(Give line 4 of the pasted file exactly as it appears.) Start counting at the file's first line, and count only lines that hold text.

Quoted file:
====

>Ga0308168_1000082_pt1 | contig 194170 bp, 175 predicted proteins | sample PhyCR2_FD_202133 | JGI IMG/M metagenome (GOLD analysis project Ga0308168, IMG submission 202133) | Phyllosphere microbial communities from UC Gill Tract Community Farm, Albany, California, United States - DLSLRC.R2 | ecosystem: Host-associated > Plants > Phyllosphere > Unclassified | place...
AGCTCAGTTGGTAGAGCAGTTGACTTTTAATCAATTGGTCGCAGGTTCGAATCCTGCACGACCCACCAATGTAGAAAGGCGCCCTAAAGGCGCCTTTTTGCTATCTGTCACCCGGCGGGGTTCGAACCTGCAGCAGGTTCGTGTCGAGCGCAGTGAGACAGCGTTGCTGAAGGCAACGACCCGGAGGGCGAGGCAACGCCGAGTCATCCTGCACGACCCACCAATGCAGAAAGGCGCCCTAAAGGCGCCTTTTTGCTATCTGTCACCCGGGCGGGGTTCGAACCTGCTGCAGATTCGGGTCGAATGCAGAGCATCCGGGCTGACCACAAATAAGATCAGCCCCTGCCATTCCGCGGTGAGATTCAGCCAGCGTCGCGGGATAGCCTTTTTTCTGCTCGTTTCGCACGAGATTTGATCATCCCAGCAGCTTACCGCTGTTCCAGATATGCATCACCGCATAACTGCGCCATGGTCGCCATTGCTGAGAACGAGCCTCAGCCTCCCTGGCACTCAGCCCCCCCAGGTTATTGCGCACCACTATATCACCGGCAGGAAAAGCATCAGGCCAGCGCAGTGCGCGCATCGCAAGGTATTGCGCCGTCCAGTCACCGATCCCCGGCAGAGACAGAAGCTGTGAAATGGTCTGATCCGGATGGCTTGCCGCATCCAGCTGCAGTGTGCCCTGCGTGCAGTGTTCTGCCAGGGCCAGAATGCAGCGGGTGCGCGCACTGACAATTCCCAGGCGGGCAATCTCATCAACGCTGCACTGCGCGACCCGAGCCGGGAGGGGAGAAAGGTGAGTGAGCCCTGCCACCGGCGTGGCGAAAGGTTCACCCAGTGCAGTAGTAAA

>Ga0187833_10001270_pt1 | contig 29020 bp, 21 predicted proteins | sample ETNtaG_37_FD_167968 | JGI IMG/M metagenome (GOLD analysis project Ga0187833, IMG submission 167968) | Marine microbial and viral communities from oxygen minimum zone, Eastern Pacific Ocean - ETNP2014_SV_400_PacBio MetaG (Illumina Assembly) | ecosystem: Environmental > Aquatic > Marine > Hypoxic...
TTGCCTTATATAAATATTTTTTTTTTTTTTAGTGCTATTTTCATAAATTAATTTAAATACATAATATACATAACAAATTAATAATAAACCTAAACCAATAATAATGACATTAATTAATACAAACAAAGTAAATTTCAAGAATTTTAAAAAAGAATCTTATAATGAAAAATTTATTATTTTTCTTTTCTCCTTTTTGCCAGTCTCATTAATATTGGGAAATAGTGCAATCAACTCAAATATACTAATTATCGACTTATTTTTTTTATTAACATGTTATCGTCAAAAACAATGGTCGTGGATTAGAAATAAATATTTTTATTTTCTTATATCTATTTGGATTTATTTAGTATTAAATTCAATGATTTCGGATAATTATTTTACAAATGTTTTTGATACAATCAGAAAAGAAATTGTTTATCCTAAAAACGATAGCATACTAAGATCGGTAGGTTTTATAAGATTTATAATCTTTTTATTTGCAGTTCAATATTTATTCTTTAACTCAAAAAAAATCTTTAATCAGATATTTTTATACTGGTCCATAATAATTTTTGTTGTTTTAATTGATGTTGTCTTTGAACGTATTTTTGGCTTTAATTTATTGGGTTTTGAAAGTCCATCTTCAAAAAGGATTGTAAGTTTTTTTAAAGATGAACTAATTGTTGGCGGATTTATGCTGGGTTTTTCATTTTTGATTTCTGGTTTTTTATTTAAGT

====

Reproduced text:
TTGCCTTATATAAATATTTTTTTTTTTTTTAGTGCTATTTTCATAAATTAATTTAAATACATAATATACATAACAAATTAATAATAAACCTAAACCAATAATAATGACATTAATTAATACAAACAAAGTAAATTTCAAGAATTTTAAAAAAGAATCTTATAATGAAAAATTTATTATTTTTCTTTTCTCCTTTTTGCCAGTCTCATTAATATTGGGAAATAGTGCAATCAACTCAAATATACTAATTATCGACTTATTTTTTTTATTAACATGTTATCGTCAAAAACAATGGTCGTGGATTAGAAATAAATATTTTTATTTTCTTATATCTATTTGGATTTATTTAGTATTAAATTCAATGATTTCGGATAATTATTTTACAAATGTTTTTGATACAATCAGAAAAGAAATTGTTTATCCTAAAAACGATAGCATACTAAGATCGGTAGGTTTTATAAGATTTATAATCTTTTTATTTGCAGTTCAATATTTATTCTTTAACTCAAAAAAAATCTTTAATCAGATATTTTTATACTGGTCCATAATAATTTTTGTTGTTTTAATTGATGTTGTCTTTGAACGTATTTTTGGCTTTAATTTATTGGGTTTTGAAAGTCCATCTTCAAAAAGGATTGTAAGTTTTTTTAAAGATGAACTAATTGTTGGCGGATTTATGCTGGGTTTTTCATTTTTGATTTCTGGTTTTTTATTTAAGT